• Chantilly Pati&ntild
    August 8, 2011 at 12:08 pm

    Thanks Martha, I really appreciate it.  It's not easy to talk about race, but it gets more comfortable with experience.  Talking about it and understanding it is definitely a step in overcoming our privilege.  One of the privileges of white families? …not having to talk about race…the convenience of not being inconvenienced.  If we can break beyond that barrier, it brings us one step closer to understanding.  <3

  • Deb
    August 8, 2011 at 8:59 pm

    Interesting post..so controversial and so forgotten……….but racism still exist and even for the white race…….

  • rednhl
    March 18, 2013 at 5:44 pm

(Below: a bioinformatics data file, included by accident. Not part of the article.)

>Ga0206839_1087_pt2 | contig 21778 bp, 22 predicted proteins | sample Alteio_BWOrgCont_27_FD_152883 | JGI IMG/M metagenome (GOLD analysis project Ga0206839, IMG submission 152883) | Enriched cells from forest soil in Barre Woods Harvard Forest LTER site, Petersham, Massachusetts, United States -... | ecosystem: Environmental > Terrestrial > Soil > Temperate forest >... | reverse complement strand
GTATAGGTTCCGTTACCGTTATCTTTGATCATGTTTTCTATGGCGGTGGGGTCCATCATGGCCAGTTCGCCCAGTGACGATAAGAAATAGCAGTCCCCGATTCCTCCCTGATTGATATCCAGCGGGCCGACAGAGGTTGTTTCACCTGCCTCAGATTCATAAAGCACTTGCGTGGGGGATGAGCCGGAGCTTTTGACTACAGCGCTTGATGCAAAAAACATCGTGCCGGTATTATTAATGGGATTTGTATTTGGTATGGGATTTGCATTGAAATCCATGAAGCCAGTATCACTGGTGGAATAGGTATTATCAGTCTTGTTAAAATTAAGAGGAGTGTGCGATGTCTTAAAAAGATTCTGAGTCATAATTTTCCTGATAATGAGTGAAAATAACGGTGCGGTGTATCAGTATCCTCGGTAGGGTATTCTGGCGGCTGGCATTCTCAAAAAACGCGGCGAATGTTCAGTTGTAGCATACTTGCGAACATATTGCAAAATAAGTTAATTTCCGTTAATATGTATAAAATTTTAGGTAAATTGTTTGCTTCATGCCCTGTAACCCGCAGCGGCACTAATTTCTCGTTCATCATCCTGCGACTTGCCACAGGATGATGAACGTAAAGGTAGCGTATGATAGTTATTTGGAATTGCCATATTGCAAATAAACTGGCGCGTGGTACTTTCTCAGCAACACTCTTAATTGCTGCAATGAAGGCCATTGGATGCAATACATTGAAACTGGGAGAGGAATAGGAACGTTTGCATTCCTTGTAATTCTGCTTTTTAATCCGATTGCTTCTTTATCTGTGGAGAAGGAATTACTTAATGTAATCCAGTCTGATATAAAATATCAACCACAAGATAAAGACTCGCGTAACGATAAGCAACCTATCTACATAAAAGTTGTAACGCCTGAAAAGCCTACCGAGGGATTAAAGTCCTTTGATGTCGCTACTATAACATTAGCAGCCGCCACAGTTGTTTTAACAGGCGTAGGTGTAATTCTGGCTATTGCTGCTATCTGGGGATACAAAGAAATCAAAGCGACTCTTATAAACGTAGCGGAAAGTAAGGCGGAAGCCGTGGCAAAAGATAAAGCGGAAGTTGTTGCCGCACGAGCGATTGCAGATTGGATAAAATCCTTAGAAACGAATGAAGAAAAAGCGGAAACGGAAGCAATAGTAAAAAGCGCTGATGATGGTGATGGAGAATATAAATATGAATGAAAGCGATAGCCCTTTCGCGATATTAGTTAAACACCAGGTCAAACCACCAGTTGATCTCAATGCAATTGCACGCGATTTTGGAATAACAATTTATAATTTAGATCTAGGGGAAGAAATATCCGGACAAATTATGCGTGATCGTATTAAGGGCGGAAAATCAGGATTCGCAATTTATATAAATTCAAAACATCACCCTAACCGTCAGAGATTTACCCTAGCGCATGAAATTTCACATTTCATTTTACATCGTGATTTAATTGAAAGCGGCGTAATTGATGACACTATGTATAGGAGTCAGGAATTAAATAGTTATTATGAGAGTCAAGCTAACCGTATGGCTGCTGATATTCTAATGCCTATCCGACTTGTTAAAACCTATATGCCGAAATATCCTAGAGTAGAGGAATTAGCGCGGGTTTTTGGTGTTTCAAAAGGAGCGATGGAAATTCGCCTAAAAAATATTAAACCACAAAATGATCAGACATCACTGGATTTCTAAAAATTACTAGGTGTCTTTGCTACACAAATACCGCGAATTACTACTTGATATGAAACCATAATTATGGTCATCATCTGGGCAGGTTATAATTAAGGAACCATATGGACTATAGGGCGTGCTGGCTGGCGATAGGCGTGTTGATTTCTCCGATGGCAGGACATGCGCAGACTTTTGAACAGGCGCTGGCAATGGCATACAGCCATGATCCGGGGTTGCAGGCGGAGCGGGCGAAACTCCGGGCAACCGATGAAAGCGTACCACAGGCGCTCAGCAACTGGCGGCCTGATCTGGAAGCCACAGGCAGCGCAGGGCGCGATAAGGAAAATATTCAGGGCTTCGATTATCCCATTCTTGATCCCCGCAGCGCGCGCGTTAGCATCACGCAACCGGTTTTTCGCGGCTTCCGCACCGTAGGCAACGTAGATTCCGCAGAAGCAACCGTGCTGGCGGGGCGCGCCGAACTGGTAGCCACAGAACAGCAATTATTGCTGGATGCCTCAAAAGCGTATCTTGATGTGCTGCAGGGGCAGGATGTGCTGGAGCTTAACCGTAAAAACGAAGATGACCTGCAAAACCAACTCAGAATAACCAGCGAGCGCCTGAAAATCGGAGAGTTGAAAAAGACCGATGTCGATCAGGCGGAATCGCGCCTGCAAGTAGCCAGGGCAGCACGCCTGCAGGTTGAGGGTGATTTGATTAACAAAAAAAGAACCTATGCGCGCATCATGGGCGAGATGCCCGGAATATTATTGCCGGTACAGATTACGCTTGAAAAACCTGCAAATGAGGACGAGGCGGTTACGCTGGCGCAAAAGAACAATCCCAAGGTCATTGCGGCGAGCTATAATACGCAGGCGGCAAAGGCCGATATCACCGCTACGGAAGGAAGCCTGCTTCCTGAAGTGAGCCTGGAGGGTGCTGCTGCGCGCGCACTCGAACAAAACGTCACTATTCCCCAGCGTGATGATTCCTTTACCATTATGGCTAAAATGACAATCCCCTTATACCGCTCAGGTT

How is being ashamed of your skin color going to cross racial divides? Is not this attitude actually promoting racial discrimination? I started out much like many underprivileged minority children in this country. Poor, raised by one parent, with that parent on welfare. Also, I went to a predominantly black school where I as a white female was mercilessly picked on. I never bothered any of those children in that school, I was very quiet and shy. But because I was smart and white I was called names and even attacked physically. It was truly horrible. I grew up, I had many difficulties in life. Eventually I went back to school and I am now able to support my family. There was no "white privelege" involved with my being able to do that. I did not know anyone who would give me special favors, nor was I treated special because of my skin color. Actually, the teachers in the program that I graduated from treated me with contempt, along with many of the other white students in the program. To say that there is no reverse racism is saying that it is ok. Minorities have biases just like most of us do. If there is to be true equality in society then everyone's biases needs to be addressed, not just white people. How hard is it, to try to understand that making a race ashamed of their skin color is wrong? Surely, any person who is a minority can understand that.